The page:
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The Divine Right of Kings and Majorities

If it were true that society were not naturally organized, if it were true that the laws which govern its motion were to be constantly modified or remade, the legislators would necessarily have to have an immutable, sacred authority. Being the continuators of Providence on earth, they would have to be regarded as almost equal to God. If it were otherwise, would it not be impossible for them to fulfill their mission? Indeed, one cannot intervene in human affairs, one cannot attempt to direct and regulate them, without daily offending a multitude of interests. Unless those in power are believed to have a mandate from a superior entity, the injured interests will resist.

Whence the fiction of divine right.

This fiction was certainly the best imaginable. If you succeed in persuading the multitude that God himself has chosen certain men or certain races to give laws to society and to govern it, no one will dream of revolting against these appointees of Providence, and everything the government does will be accepted. A government based on divine right is imperishable.

On one condition only, namely that divine right is believed in.

If one takes the thought into one’s head that the leaders of the people do not receive their inspirations directly from providence itself, that they obey purely human impulses, the prestige that surrounds them will disappear. One will irreverently resist their sovereign decisions, as one resists anything manmade whose utility has not been clearly demonstrated.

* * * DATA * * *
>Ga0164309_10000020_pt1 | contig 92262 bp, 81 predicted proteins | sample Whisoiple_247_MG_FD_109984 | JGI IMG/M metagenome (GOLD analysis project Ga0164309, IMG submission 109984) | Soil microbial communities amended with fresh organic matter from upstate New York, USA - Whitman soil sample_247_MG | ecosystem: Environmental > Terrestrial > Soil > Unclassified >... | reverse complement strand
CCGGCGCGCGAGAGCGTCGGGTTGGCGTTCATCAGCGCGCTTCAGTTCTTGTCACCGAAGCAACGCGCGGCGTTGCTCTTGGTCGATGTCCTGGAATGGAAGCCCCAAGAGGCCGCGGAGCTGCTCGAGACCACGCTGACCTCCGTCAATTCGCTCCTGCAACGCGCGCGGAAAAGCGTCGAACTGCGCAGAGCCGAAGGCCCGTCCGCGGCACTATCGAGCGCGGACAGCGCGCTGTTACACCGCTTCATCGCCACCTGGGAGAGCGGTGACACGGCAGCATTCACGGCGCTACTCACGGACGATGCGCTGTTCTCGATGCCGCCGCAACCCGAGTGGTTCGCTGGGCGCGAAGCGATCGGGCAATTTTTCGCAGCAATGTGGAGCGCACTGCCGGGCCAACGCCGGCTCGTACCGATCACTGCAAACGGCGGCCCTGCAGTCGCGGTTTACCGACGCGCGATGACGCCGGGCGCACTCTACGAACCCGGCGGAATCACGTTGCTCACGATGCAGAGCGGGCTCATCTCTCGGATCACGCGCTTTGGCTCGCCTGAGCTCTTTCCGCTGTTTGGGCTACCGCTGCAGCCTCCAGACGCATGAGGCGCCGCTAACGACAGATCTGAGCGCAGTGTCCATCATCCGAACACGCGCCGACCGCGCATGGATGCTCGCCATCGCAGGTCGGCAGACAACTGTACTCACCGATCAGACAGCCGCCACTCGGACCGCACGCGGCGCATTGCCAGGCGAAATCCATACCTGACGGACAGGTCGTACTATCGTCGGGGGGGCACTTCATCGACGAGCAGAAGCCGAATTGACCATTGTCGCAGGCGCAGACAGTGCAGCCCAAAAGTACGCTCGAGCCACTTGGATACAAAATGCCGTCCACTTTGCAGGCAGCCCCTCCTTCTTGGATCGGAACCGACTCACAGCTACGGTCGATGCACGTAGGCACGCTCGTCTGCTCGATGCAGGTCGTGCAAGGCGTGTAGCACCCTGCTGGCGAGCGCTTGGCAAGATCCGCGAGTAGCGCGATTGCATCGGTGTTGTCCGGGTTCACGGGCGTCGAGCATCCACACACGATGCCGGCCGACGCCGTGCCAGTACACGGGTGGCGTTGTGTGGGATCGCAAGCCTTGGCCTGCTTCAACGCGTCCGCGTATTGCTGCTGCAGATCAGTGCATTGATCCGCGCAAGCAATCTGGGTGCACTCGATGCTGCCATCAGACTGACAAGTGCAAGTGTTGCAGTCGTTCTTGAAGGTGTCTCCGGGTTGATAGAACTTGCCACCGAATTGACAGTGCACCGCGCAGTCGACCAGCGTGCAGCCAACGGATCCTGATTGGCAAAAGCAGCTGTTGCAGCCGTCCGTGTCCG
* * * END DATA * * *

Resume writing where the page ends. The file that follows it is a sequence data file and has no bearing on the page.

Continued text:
It is accordingly fascinating to see the pains theoreticians of the divine right take to establish the superhumanity of the races in possession of human government.

Let us listen, for example, to Joseph de Maistre:

Man does not make sovereigns. At the very most he can serve as an instrument for dispossessing one sovereign and handing his State over to another sovereign, himself already a prince. Moreover, there has never existed a sovereign family traceable to plebeian origins. If this phenomenon were to appear, it would mark a new epoch on earth.

... It is written: I am the Maker of sovereigns. This is not just a religious slogan, a preacher’s metaphor; it is the literal truth pure and simple. It is a law of the political world. God makes kings, word for word. He prepares royal races, nurtures them at the center of a cloud which hides their origins. Finally they appear, crowned with glory and honor; they take their places.4

According to this system, which embodies the will of Providence in certain men and which invests these chosen ones, these anointed ones with a quasi-divine authority, the subjects evidently have no rights at all. They must submit, without question, to the decrees of the sovereign authority, as if they were the decrees of Providence itself.

According to Plutarch, the body is the instrument of the soul, and the soul is the instrument of God. According to the divine right school, God selects certain souls and uses them as instruments for governing the world.

If men had faith in this theory, surely nothing could unsettle a government based on divine right.

Unfortunately, they have completely lost faith.